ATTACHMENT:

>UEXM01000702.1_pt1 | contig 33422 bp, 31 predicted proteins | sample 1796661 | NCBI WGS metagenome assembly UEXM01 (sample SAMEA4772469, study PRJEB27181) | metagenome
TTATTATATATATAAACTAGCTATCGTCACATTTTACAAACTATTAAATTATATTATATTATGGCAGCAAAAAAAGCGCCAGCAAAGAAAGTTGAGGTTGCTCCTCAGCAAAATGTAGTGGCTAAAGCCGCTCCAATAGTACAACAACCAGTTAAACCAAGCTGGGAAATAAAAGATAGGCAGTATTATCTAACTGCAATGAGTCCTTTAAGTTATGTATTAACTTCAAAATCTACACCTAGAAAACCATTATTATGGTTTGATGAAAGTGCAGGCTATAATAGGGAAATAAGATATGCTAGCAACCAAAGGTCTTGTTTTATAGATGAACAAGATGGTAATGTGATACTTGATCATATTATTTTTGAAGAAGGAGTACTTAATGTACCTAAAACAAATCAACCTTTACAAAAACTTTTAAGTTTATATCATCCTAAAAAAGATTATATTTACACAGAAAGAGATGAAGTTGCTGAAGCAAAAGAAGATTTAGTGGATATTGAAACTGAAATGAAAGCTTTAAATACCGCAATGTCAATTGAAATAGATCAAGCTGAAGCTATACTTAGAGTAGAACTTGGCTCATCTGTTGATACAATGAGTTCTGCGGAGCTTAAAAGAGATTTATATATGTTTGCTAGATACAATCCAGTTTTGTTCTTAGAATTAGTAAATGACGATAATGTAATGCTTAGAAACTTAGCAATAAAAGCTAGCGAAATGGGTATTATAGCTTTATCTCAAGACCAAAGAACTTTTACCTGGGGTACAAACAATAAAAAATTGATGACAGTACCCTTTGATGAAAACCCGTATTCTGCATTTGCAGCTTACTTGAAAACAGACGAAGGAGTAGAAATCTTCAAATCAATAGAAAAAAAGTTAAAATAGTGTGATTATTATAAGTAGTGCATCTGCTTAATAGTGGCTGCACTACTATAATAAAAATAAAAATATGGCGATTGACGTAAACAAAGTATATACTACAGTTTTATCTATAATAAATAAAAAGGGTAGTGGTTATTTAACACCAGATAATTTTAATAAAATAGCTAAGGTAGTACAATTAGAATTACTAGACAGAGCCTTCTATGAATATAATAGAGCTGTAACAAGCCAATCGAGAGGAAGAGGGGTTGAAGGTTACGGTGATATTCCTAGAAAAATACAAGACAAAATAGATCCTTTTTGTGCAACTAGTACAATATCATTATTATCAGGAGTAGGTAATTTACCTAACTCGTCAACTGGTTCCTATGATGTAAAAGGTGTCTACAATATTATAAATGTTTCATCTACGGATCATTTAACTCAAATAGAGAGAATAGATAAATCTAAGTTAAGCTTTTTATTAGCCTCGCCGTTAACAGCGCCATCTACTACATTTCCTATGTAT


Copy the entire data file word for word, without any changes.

>UEXM01000702.1_pt1 | contig 33422 bp, 31 predicted proteins | sample 1796661 | NCBI WGS metagenome assembly UEXM01 (sample SAMEA4772469, study PRJEB27181) | metagenome
TTATTATATATATAAACTAGCTATCGTCACATTTTACAAACTATTAAATTATATTATATTATGGCAGCAAAAAAAGCGCCAGCAAAGAAAGTTGAGGTTGCTCCTCAGCAAAATGTAGTGGCTAAAGCCGCTCCAATAGTACAACAACCAGTTAAACCAAGCTGGGAAATAAAAGATAGGCAGTATTATCTAACTGCAATGAGTCCTTTAAGTTATGTATTAACTTCAAAATCTACACCTAGAAAACCATTATTATGGTTTGATGAAAGTGCAGGCTATAATAGGGAAATAAGATATGCTAGCAACCAAAGGTCTTGTTTTATAGATGAACAAGATGGTAATGTGATACTTGATCATATTATTTTTGAAGAAGGAGTACTTAATGTACCTAAAACAAATCAACCTTTACAAAAACTTTTAAGTTTATATCATCCTAAAAAAGATTATATTTACACAGAAAGAGATGAAGTTGCTGAAGCAAAAGAAGATTTAGTGGATATTGAAACTGAAATGAAAGCTTTAAATACCGCAATGTCAATTGAAATAGATCAAGCTGAAGCTATACTTAGAGTAGAACTTGGCTCATCTGTTGATACAATGAGTTCTGCGGAGCTTAAAAGAGATTTATATATGTTTGCTAGATACAATCCAGTTTTGTTCTTAGAATTAGTAAATGACGATAATGTAATGCTTAGAAACTTAGCAATAAAAGCTAGCGAAATGGGTATTATAGCTTTATCTCAAGACCAAAGAACTTTTACCTGGGGTACAAACAATAAAAAATTGATGACAGTACCCTTTGATGAAAACCCGTATTCTGCATTTGCAGCTTACTTGAAAACAGACGAAGGAGTAGAAATCTTCAAATCAATAGAAAAAAAGTTAAAATAGTGTGATTATTATAAGTAGTGCATCTGCTTAATAGTGGCTGCACTACTATAATAAAAATAAAAATATGGCGATTGACGTAAACAAAGTATATACTACAGTTTTATCTATAATAAATAAAAAGGGTAGTGGTTATTTAACACCAGATAATTTTAATAAAATAGCTAAGGTAGTACAATTAGAATTACTAGACAGAGCCTTCTATGAATATAATAGAGCTGTAACAAGCCAATCGAGAGGAAGAGGGGTTGAAGGTTACGGTGATATTCCTAGAAAAATACAAGACAAAATAGATCCTTTTTGTGCAACTAGTACAATATCATTATTATCAGGAGTAGGTAATTTACCTAACTCGTCAACTGGTTCCTATGATGTAAAAGGTGTCTACAATATTATAAATGTTTCATCTACGGATCATTTAACTCAAATAGAGAGAATAGATAAATCTAAGTTAAGCTTTTTATTAGCCTCGCCGTTAACAGCGCCATCTACTACATTTCCTATGTAT